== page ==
Mon petit marché

Posted in La France, Paris at 20:45

Pain de campagne, cheeses and radishes

A few weeks ago, on my way home from work, I passed what looked like a miniature outdoor food market: a food truck selling cheeses, bread, fruit, and vegetables. They had a sign with a website address on it, so I checked when I got home. To my surprise, it was a sort of organic food collective that tours Paris and environs, selling local edibles. They drop by my area once a week in the evening. Best of all, you can order online, and when you request pickup at the truck, they’ll fill your order the day they’re in your area, with fresh goods!

I’ve since gotten in the habit of picking up mon panier parisien once a week. The vegetables are delicious, but best of all are the cheeses. I love Brie and buttery Camembert, as well as longer-aged, harder tomes, and hard cheeses such as Comté and Beaufort which can be aged for years. Le Panier Parisien has an absolutely incredible Camembert the likes of which I had never tasted before, and their crottins de chèvre (literally “goat droppings”, but actually soft goat cheese, you can see two above the Camembert) are also delicious. Together with authentic, freshly-baked pain de campagne, I am now a very spoiled Parisienne indeed.

Chat courbevoisien

For more local color, this is a relaxed tuxedo kitty I also spotted on my walk home.

Un aïoli dans le Vieux Nice

Posted in La France, Nice at 19:00

Suggestion du jour, Pilha Leva

Yesterday, rather than sew, I realized I had better go to the mairie (city hall) to request my French ID. At the citizenship ceremony, our cartes de séjour et de résidence, visitor/work/residence permits, were taken by the préfecture since gaining French nationality meant we’d no longer be “visitors”. We were given our new French birth certificates, which are one of the documents needed to request French ID. Rather than go to city hall on a Saturday morning, likely to be crowded, I decided to use one of my weekday vacation mornings and then make the most of my detour in the old town. After une flânerie (a stroll), I had aïoli, a traditional Provençal dish with a garlic, basil, pepper and egg white sauce. In fact, the name aïoli is the name of the sauce, which, theoretically, could be served with anything that goes along well, but as the name of a dish, it usually comes with potatoes, courgette (zucchini), leeks, carrots, boiled egg, and white fish.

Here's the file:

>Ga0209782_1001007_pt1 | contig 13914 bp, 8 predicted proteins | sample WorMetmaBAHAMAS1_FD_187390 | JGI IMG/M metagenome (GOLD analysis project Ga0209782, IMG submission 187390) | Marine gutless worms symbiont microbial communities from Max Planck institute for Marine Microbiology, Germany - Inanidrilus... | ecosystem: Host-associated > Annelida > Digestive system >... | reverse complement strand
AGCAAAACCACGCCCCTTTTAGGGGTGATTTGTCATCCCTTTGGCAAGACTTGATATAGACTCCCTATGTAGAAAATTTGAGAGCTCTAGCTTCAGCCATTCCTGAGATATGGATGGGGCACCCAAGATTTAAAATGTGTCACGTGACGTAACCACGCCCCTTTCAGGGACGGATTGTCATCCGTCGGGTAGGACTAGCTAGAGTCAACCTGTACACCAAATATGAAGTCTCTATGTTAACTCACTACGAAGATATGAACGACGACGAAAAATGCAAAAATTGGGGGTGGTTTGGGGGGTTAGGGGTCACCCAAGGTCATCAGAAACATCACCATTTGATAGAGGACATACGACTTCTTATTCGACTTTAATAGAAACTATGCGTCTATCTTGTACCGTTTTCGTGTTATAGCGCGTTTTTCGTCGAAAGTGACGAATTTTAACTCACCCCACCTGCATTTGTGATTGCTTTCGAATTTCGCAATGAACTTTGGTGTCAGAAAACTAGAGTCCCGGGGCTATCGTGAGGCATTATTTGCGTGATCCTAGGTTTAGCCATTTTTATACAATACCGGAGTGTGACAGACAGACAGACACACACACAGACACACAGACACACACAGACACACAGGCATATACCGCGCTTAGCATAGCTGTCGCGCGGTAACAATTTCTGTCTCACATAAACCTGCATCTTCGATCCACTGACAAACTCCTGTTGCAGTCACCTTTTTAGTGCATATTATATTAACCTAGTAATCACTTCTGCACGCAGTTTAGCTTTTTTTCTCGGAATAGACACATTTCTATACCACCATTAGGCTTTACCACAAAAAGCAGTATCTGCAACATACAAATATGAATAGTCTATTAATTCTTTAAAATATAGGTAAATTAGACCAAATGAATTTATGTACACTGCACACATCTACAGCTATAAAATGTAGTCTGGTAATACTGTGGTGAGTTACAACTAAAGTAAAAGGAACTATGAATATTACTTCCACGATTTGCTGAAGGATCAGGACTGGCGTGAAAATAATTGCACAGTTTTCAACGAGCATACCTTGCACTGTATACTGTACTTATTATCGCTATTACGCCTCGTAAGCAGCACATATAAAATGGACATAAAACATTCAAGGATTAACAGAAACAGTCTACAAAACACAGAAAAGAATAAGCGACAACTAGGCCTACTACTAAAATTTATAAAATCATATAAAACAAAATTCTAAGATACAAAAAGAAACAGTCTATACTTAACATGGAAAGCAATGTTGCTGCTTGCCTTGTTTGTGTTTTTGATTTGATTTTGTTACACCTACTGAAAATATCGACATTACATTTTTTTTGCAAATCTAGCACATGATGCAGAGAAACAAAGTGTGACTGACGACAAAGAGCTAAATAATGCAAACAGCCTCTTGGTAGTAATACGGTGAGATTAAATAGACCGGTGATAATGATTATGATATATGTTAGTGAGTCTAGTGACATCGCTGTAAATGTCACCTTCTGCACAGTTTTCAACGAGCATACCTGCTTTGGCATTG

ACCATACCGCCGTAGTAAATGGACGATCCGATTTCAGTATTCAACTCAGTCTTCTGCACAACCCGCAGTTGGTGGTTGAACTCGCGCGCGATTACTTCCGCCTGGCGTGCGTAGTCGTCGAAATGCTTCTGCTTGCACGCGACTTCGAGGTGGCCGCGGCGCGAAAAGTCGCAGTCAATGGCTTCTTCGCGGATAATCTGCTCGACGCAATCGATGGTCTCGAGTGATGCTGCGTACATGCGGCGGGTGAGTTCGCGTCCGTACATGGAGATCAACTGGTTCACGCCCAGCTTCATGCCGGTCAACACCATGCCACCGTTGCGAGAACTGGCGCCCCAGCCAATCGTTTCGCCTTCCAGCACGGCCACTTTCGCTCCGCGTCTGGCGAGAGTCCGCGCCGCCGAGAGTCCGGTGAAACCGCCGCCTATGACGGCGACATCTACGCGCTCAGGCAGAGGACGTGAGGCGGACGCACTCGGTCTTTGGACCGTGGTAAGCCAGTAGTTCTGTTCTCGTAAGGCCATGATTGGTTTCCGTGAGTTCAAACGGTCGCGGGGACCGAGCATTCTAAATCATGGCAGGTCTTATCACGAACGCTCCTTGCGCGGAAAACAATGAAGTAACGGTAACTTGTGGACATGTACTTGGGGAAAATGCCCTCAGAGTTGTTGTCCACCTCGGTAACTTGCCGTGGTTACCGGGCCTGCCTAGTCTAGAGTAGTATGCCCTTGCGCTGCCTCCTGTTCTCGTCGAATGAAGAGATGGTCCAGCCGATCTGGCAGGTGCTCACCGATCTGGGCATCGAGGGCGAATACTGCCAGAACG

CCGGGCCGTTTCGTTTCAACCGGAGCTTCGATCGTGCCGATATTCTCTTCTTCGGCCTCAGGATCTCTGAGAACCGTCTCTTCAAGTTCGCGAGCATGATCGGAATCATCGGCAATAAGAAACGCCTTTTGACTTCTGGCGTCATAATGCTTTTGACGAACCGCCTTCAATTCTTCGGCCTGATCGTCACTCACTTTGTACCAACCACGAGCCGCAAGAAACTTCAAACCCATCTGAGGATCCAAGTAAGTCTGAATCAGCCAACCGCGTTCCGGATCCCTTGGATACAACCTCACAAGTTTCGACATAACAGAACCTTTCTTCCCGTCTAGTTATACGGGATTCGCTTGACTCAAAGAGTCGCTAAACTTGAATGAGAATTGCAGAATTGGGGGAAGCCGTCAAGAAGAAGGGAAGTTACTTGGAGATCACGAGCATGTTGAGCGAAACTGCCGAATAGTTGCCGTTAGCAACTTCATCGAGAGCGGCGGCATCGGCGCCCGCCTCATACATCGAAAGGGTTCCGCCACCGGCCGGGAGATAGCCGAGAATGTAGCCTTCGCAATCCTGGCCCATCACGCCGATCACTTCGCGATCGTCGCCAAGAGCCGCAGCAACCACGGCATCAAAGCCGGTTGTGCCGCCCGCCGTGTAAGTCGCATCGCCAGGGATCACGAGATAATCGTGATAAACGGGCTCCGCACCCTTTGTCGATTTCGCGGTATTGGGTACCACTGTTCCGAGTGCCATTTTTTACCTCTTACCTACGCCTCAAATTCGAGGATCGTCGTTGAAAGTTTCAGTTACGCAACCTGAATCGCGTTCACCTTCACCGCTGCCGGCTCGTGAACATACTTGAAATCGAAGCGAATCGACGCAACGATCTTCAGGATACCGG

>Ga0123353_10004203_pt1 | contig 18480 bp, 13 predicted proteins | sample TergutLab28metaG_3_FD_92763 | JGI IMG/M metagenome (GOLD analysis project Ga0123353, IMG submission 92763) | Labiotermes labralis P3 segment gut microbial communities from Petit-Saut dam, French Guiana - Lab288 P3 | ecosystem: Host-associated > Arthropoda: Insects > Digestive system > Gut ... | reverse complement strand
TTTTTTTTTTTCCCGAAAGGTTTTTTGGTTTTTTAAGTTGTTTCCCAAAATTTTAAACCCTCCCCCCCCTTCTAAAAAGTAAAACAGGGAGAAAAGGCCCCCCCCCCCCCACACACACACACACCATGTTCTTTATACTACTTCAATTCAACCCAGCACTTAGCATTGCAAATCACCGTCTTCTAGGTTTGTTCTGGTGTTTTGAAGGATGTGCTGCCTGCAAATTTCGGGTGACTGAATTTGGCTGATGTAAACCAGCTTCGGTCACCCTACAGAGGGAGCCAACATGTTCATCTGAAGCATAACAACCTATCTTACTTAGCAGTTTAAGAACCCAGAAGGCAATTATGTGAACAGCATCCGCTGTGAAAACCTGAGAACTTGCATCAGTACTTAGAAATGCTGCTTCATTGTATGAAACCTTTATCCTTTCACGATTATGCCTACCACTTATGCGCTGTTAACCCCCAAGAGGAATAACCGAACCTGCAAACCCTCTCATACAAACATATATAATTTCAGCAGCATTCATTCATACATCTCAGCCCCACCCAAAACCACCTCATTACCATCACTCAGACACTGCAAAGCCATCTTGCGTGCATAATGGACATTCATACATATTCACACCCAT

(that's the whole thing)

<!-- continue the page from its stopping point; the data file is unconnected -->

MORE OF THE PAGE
When I got home and uploaded photos, I realized that in all my years here, I still hadn’t created a photoset for Nice’s old town. That’s done now: Vieux Nice photoset includes the photos from yesterday and several older ones.

Tomorrow is May Day, so here’s some traditional May Day muguet (lily of the valley)!

Muguet (Lily of the valley)

Tasty local products

Posted in La France, Nice at 18:53

Olive oil from Nice

I do my grocery shopping at a small shop in Nice called Diététique Malausséna, located on the avenue of the same name (Malausséna). Having gone there for seven years now, I know the owners and employees well — they’re really nice people, and very helpful, which is great when you have food allergies and/or intolerances. In addition to foods for those with special dietary requirements, they carry a lot of delicious organic foods that I rarely, if ever, see in larger stores here.

Last week they brought in red and rosé wines from Bellet, for instance. Bellet is part of Nice. All the Bellet wines I’ve tasted have been wonderful, quite unique compared to other areas, even those from nearby Provençal vineyards. The store also had olive oil from Bellet, which I’d never seen before. I didn’t even know olive oil was produced in Nice, but one of the shop owners told me it was hard to come by. The color was stunning, and it smelled good, so I bought a bottle today.

This olive oil is from Saint-Roman-de-Bellet. You can see it’s a very green part of the city:

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Festive eats

Posted in La France at 16:04

Escargots
While at my local supermarket this morning, I noticed they’d put escargots at the end of an aisle. Some French people — not all, many wouldn’t touch them if their lives depended on it — eat snails, more specifically the Burgundy snail, escargot de Bourgogne. They’re usually served in a fragrant butter-based sauce called beurre à la bourguignonne (Burgundy butter), seasoned with garlic, shallots and parsley. I happen to love snails, but have never cooked them at home; they’re for very special occasions. I didn’t buy any today, although I will admit to being tempted. That said, there are better places to buy snails than canned from a supermarket.

Also tempting were the rows and rows of bottles of champagne. This year, however, I’m eschewing my usual bottle of holiday champagne for other wines: Sauternes to go with foie gras (and because I love Sauternes), Blanquette de Limoux brute, Crémant de Loire rosé (pink), and a Côtes du Rhône red. I’ve already had the blanquette, which was delicious. I found it to be smoother and with a better body than champagnes, which are more ethereal.

Living in France, it’s hard to avoid getting to know wines. Over the years I’ve discovered that I like fuller-bodied, earthier wines, which is interesting since my home state of Oregon produces one of the best examples of that taste: Willamette Valley wineries make gorgeous pinot noirs! As for French wines, my favorites are from Burgundy, Rhône, and Patrimonio (in Corsica). While there are Bordeaux wines that I enjoy, generally I like them less; there are several Bordeaux I dislike that other people find very good. As a result, when TV shows or movies have a scene where someone orders a Bordeaux to admiring oohs and aahs, I’m left cold! (Give me a Châteauneuf-du-Pape any day. Or an Eyrie Vineyards or Domaine Drouhin Oregon pinot noir. Help, I’ve become a wine nerd.)